February 14, 2017
Government, Marti Oakley, S.510
agriculture, contract law, CORPORATIONS, Government, international law, Marti Oakley, non-delegation doctrine, non-positive Code, PPJ Gazette, privatization, rule-making, Stakeholders, USDA
Everything we do is said to be a “contract”, from simply buying a cup of coffee to purchasing access to the federal government. It is necessary to view every possible action we may undertake in our daily lives as being some form of contract, no matter how idiotic the example, in order for us to accept that our government itself is one big corporate contracting monstrosity that has less to do with governing the country constitutionally, than it does as a fiduciary profiteer. Key to that profiteering is privatization of what are to be tasks and services performed by the government. Simply put, creating and/or empowering a contracting corporation to perform tasks and services the government is prohibited from engaging in outside of the the enumerated powers in the Constitution.
September 12, 2009
Constitution, Government, HEALTH, vaccines
congress, encumbents, Healthcare, law making, mandaotry vaccinations, obamacare, RFID, rule-making, unelected bureaurcracy, universal healthcare, vaccines
September 11,2009 4:07 p.m.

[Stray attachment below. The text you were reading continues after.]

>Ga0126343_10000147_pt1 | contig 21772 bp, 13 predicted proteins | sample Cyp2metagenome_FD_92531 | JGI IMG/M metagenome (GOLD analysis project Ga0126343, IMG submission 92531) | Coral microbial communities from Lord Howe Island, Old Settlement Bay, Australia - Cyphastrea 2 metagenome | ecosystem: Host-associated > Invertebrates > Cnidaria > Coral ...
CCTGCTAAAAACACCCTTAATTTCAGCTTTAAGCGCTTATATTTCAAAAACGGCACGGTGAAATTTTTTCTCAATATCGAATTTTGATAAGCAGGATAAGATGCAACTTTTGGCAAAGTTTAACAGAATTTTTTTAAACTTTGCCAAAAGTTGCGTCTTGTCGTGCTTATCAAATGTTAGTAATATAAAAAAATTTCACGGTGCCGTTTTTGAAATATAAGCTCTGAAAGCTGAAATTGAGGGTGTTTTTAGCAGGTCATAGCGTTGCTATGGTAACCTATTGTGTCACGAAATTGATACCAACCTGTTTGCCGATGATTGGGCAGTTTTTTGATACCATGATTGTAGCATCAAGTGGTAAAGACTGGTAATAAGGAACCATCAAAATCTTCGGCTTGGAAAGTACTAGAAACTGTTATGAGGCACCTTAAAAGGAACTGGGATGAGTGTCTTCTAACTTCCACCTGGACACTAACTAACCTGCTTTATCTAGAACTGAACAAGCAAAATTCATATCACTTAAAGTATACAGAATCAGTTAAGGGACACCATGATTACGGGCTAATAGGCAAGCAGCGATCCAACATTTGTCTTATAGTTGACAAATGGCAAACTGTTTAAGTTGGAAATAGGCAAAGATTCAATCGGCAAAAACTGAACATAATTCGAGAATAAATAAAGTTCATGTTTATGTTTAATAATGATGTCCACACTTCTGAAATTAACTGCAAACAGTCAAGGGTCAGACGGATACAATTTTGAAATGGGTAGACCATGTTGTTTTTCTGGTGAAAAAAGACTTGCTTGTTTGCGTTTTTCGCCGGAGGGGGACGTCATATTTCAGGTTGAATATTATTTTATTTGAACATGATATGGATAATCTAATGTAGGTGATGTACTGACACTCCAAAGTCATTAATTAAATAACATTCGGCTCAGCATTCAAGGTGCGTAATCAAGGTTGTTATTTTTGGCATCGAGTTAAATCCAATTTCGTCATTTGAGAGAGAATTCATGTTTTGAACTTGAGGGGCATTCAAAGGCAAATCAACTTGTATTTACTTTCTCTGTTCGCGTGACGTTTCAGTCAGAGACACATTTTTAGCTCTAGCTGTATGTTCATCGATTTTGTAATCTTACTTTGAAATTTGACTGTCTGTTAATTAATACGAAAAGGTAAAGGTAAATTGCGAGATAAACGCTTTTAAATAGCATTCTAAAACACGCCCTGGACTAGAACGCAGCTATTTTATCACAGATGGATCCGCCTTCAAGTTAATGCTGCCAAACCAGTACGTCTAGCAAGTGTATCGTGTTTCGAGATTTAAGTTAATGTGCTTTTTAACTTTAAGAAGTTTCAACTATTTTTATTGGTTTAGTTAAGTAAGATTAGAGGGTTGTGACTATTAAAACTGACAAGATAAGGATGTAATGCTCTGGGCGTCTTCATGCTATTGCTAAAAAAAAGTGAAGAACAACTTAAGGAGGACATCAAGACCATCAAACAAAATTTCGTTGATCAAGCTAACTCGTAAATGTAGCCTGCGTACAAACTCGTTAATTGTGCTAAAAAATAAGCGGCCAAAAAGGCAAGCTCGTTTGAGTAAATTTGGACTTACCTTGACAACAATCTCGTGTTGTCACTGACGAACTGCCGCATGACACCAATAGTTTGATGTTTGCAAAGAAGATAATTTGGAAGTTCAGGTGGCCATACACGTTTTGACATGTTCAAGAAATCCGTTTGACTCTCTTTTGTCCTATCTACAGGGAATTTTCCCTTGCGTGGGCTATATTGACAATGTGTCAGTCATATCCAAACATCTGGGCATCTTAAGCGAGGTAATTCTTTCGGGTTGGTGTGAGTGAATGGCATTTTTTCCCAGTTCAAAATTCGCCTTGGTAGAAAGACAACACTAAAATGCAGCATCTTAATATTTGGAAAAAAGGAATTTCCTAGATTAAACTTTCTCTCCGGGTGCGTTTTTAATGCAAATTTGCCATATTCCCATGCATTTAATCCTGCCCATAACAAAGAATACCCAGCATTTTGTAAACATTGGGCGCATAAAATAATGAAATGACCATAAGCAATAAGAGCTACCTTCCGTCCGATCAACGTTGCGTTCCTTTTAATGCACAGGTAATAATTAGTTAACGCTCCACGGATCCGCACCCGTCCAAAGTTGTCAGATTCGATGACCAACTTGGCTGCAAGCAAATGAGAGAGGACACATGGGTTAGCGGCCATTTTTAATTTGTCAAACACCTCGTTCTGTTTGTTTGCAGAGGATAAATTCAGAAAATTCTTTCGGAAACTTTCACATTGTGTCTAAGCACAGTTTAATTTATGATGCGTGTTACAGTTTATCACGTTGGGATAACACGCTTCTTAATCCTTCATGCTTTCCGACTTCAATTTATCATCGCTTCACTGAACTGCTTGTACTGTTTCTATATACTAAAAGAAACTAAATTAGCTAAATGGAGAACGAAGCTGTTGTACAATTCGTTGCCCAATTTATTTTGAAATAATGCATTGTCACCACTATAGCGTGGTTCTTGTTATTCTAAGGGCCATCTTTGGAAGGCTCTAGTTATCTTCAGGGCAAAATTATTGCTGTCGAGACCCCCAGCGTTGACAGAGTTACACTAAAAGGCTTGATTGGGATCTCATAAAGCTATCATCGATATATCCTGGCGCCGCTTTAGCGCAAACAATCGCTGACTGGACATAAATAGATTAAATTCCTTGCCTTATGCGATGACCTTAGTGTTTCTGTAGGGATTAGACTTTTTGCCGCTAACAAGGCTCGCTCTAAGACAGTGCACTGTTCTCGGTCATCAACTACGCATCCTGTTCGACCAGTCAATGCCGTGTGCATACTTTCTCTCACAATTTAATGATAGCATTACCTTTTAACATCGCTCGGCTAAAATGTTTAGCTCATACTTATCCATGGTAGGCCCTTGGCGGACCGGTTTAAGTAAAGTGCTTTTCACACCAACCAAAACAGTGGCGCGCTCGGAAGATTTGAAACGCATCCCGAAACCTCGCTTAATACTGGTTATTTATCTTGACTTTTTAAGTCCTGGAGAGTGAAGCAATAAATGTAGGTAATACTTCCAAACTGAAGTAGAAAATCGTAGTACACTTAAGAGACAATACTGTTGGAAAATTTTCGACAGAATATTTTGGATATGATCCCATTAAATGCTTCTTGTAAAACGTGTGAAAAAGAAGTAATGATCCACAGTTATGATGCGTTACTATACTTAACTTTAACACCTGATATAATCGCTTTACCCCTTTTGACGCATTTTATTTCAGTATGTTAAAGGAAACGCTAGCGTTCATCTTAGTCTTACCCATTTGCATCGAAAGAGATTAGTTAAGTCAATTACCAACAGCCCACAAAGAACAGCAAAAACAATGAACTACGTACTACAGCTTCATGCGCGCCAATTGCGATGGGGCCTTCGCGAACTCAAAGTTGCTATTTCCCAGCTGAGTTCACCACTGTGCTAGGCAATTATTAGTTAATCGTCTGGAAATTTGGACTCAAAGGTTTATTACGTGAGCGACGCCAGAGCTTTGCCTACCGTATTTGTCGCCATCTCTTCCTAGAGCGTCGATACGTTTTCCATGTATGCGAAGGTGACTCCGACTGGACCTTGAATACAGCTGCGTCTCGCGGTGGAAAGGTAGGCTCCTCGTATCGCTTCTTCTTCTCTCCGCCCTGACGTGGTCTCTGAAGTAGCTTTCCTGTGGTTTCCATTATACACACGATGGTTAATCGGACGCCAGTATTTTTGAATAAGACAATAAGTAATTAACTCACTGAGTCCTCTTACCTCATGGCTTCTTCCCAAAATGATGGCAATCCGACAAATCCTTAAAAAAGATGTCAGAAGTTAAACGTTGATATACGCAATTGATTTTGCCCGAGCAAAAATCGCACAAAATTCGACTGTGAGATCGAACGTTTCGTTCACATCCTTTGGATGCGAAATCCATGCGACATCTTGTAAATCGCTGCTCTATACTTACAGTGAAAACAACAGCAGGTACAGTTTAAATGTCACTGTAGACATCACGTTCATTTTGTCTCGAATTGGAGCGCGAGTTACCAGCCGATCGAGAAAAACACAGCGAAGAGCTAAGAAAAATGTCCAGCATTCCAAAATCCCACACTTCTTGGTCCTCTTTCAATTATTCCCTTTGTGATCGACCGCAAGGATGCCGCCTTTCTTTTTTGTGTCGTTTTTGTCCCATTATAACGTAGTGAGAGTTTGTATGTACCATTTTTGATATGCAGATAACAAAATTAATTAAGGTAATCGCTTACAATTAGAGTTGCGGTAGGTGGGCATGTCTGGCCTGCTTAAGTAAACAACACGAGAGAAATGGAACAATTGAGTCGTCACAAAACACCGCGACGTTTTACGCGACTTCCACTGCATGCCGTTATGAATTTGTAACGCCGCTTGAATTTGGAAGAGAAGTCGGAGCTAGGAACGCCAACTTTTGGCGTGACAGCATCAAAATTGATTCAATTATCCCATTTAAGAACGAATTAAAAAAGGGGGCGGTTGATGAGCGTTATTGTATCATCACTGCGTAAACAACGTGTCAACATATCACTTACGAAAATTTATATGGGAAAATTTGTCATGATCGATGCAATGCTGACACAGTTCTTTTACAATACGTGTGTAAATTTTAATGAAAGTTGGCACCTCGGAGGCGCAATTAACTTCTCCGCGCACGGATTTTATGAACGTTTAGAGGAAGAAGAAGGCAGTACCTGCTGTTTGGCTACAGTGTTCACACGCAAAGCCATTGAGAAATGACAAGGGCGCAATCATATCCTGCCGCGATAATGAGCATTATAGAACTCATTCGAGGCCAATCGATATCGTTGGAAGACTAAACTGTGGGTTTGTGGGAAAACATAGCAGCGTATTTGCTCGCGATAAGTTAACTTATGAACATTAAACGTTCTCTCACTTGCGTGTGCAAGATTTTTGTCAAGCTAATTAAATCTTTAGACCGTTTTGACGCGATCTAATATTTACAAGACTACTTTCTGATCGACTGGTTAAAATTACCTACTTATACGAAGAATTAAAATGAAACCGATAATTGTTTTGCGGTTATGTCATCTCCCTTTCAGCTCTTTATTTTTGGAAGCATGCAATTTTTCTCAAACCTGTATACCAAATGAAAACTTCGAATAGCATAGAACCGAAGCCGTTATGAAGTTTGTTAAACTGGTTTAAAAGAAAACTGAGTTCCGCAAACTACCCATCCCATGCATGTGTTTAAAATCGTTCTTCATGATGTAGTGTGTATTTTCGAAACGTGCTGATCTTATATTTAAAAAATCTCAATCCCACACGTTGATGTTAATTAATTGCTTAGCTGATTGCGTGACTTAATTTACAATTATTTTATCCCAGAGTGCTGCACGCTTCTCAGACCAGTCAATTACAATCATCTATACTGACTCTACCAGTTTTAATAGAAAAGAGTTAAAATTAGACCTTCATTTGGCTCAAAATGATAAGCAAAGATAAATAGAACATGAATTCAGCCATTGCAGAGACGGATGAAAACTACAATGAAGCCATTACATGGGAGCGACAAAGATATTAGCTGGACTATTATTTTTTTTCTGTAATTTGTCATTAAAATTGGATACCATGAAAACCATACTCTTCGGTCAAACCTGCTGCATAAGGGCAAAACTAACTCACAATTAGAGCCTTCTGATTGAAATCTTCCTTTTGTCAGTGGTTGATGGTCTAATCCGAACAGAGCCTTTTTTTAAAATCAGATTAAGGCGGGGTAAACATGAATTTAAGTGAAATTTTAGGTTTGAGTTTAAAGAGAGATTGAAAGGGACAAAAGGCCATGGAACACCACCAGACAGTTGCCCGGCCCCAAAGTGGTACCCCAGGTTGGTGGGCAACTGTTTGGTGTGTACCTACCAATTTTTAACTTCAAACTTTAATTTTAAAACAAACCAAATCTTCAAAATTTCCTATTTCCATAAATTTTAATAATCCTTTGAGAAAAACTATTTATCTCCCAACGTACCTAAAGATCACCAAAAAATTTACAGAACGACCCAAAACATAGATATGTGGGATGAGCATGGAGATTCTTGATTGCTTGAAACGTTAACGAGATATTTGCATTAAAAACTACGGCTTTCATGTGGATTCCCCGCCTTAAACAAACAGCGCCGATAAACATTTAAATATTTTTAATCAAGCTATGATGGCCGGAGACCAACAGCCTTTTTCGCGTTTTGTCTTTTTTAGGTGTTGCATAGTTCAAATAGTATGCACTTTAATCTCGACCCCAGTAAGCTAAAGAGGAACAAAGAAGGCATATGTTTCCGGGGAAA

By: Marti Oakley (c) 2009
Update: As you all know the healthcare bill has now been expanded to around 2000 pages. More than 50 new agencies and czar positions created. And you are still going to vote an incumbent back in from either of the two major parties?
I actually printed off all 1069 pages of the proposed healthcare reform. As I did not have the funds available to squander on a speed reader as our congress does so that:
- I could claim it had been read and save money on paper and ink;
- Had it read so I could listen to it in fast forward while I visited with my friend across the isle;
- I could create the impression that I actually did read and understand the bill;
- I could get a good laugh out of the actual speed which a hired speed reader could rip through this mess without having his/her head implode.
And then realized I had just rendered myself unable to claim “plausible deniability” by claiming I did read the bill and by doing so could not claim at a later date I did not know or understand any part of it.
With these things in mind I did this:
- Actually spent two days trying to decipher the 460+ changes to US Codes and Statutes,
- What those USC changes meant.
- How the change was actually going to impact health access and costs controls.
- How all this was to be accomplished; and finally try to figure out:
- How the hell anyone was going to administer this massive mess of doublespeak, backtracking, code changing, strikethrough, insertions, added before, added after, remove this section, insert in this section, and all the other legislative gibberish commonly used to hide the hidden intent of most of what emanates from that body of royal jackasses that exists as our congress.
Here is what I learned about the healthcare proposal as a result of actually READING the damn thing. More